Mimicking this analytical posture, Fox News hosts purport to cut through the flowery language of the politician and see past the pundit’s honorific title, getting to the heart of the matter by exposing who stands to gain or lose in each piece of news information. From this vantage point, providing specific evidence proving political corruption is not always necessary. It can be enough for hosts to simply suggest connections between political and media figures and express what they intuitively ‘know’ about their intentions. In the end, Chris Peters writes, ‘proof is held in [the Fox host’s] belief’ (2010: 842).

Yet only focusing on the evidentiary' inadequacies of Fox’s style misses what makes this ‘invested’ mode of news framing effective. In a media culture deemed minimally objective and maximally' political, the traditional anchor’s self-presentation of being uninvolved (i.e. ‘letting the facts speak for themselves’) comes across as insincere or, worse, purposely' deceptive. In such a context, the moral agnosticism of the formerly detached professional is less effective than the overtly ‘ethical’ (Bourdieu 1984: 44—50), emotional performance of the current Fox anchor who fights against ‘the powerful’ to ‘protect the folks’ and other innocent groups like ‘the kids and the elderly’ (The O’Reilly Factor, 10 July 2008). ‘[WJithin Fox’s populist public sphere model, the choice being offered is no longer between disinterested and interested journalism, but between different types of interested analysis’ (Peck 2019: 148). As a result, Fox’s top opinion hosts strive to demonstrate how ‘their news analyses are indeed biased — precisely' because they are invested in the interests of“the folks’” (151, emphasis in original).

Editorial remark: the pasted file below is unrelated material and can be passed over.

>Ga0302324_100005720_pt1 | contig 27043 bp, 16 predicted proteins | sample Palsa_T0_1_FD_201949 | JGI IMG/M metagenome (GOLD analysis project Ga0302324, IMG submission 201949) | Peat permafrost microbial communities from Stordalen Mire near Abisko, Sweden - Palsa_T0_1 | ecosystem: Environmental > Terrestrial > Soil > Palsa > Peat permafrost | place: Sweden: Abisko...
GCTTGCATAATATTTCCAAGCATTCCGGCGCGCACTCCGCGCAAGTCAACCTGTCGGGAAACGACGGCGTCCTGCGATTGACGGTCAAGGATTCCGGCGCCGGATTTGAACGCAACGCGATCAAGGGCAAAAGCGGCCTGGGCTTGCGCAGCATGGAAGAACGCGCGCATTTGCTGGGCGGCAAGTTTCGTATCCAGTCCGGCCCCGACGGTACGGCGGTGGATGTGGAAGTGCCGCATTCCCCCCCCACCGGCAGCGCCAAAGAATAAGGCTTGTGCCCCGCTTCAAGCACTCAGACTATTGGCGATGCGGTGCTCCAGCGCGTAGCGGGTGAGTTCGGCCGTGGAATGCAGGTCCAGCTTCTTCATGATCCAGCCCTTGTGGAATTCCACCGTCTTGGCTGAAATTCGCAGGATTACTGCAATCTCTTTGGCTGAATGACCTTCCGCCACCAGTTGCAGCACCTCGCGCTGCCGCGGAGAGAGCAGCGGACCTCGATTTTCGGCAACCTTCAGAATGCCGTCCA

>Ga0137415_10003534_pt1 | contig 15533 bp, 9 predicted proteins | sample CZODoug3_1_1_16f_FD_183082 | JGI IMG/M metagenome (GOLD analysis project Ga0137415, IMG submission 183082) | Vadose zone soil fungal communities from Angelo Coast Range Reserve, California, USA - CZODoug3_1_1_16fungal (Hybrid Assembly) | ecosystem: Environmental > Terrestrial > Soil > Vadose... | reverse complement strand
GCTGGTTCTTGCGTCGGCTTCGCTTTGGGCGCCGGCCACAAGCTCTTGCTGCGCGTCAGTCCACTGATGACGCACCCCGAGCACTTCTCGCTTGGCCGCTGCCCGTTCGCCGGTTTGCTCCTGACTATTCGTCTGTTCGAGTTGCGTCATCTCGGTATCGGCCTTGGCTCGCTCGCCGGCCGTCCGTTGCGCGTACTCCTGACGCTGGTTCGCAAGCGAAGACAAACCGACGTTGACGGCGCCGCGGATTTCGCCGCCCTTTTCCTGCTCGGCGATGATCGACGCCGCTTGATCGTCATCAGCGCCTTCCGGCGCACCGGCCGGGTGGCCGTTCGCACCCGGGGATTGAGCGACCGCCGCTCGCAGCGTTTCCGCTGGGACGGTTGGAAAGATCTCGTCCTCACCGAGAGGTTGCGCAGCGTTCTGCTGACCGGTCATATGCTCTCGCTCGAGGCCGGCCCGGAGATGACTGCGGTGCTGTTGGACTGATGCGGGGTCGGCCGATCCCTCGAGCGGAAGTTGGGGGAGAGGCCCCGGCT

While many liberals view Fox’s style as hokey, melodramatic, or just plain dumb, from a political communication standpoint, Fox’s populist analytical mode can be shrewdly effective. As cognitive linguist George Lakoff has long argued, within the workings of the political mind, moral reasoning trumps fact-based logic (2004). Moreover, all forms of journalism — partisan and non-partisan alike — rely on narrative structures that themselves carry embedded moral assumptions. It is the inner moral logic of the story form that gives the journalist using it ‘cultural authority’ (Edy 2006).

Fox producers have demonstrated an acute knowledge of which stories in American culture resonate and which do not, perceiving that US citizens tend to view class and race through non-empirical, normative schemas of social categorisation (Lamont 2000). Hence, Fox News pundits tend to devote more interpretive energy to performing their concern (or outrage) as opposed to their expertise. This allows them to dictate how the policy event will be morally framed as opposed to empirically supported.

During the Nixon era, the conservative movement used populist moral logics to racially stigmatise welfare and to repackage business-class-friendly policies as pro-worker. Fox has shifted the appeal yet again via the ‘American populist rhetorical tradition’ (Kazin 1998), in which one of the deepest reservoirs of moral themes about politics, wealth, and cultural status is used to re-present Republican partisans as ‘the real Americans’. Thus does Fox achieve what Antonio Gramsci long understood: that a ‘corporative’political faction can actually be discursively transformed into a commanding ‘hegemonic’ one (1996).